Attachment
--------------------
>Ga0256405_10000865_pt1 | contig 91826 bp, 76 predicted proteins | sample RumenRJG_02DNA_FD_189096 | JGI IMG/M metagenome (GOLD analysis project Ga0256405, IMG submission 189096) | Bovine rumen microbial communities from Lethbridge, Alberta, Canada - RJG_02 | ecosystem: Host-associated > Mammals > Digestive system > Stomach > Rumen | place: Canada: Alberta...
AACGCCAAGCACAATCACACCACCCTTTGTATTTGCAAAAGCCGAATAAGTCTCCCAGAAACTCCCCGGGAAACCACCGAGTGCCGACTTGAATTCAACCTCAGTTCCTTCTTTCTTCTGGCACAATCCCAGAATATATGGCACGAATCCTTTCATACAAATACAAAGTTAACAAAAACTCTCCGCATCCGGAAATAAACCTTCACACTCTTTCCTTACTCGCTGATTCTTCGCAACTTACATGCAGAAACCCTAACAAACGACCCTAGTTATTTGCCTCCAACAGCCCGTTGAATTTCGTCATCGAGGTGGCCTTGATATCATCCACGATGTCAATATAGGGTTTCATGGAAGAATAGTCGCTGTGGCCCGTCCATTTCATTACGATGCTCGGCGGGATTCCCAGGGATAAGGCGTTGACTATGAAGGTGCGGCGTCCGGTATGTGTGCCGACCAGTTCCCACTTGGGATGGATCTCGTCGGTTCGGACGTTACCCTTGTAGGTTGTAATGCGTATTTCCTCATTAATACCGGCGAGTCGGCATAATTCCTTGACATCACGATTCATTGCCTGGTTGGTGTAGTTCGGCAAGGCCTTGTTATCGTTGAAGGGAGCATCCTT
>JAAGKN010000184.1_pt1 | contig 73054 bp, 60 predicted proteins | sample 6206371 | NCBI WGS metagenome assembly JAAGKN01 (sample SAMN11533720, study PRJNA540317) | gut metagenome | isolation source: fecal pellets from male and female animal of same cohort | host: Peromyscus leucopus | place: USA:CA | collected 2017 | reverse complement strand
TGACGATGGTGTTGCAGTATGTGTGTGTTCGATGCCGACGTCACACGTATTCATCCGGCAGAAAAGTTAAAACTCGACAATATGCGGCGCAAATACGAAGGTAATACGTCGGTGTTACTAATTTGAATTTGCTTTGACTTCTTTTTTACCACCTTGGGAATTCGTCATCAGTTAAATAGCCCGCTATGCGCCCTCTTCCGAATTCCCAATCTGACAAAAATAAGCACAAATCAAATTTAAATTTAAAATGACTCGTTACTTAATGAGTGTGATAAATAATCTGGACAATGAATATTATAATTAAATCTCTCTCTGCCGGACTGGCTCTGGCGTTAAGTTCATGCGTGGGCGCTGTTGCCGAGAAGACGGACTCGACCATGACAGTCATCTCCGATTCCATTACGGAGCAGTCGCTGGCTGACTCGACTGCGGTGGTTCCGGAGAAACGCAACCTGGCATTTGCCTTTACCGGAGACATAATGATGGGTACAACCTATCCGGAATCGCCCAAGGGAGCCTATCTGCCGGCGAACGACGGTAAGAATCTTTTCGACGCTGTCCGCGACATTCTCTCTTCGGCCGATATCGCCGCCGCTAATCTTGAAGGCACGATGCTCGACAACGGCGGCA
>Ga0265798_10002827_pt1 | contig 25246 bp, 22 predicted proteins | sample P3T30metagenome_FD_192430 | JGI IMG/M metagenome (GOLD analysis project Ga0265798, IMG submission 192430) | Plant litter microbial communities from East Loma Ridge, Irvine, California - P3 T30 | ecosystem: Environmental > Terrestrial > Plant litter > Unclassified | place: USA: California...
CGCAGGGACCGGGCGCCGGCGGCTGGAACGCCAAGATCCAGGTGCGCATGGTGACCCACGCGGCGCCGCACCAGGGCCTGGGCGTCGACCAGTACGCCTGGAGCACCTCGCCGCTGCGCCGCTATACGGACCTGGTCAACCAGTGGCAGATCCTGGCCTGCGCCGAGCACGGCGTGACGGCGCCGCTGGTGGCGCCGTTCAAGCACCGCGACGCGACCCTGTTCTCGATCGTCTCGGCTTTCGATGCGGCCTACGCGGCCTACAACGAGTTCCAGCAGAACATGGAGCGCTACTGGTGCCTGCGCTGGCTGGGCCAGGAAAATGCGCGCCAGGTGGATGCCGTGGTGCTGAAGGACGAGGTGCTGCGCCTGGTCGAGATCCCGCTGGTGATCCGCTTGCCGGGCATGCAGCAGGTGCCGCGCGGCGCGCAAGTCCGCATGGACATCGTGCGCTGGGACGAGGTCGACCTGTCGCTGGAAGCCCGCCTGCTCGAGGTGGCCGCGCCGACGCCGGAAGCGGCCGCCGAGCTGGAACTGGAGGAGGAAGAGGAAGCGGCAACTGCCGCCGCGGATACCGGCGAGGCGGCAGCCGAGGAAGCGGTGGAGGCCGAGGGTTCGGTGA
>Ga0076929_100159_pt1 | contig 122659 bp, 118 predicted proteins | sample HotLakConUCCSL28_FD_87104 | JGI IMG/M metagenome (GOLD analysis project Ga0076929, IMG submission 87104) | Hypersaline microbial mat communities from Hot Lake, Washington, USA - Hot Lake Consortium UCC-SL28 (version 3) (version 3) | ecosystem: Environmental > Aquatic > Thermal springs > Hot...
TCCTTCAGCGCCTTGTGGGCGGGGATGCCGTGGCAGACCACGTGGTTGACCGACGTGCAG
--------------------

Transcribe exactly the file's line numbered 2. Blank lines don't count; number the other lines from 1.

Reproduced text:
AACGCCAAGCACAATCACACCACCCTTTGTATTTGCAAAAGCCGAATAAGTCTCCCAGAAACTCCCCGGGAAACCACCGAGTGCCGACTTGAATTCAACCTCAGTTCCTTCTTTCTTCTGGCACAATCCCAGAATATATGGCACGAATCCTTTCATACAAATACAAAGTTAACAAAAACTCTCCGCATCCGGAAATAAACCTTCACACTCTTTCCTTACTCGCTGATTCTTCGCAACTTACATGCAGAAACCCTAACAAACGACCCTAGTTATTTGCCTCCAACAGCCCGTTGAATTTCGTCATCGAGGTGGCCTTGATATCATCCACGATGTCAATATAGGGTTTCATGGAAGAATAGTCGCTGTGGCCCGTCCATTTCATTACGATGCTCGGCGGGATTCCCAGGGATAAGGCGTTGACTATGAAGGTGCGGCGTCCGGTATGTGTGCCGACCAGTTCCCACTTGGGATGGATCTCGTCGGTTCGGACGTTACCCTTGTAGGTTGTAATGCGTATTTCCTCATTAATACCGGCGAGTCGGCATAATTCCTTGACATCACGATTCATTGCCTGGTTGGTGTAGTTCGGCAAGGCCTTGTTATCGTTGAAGGGAGCATCCTT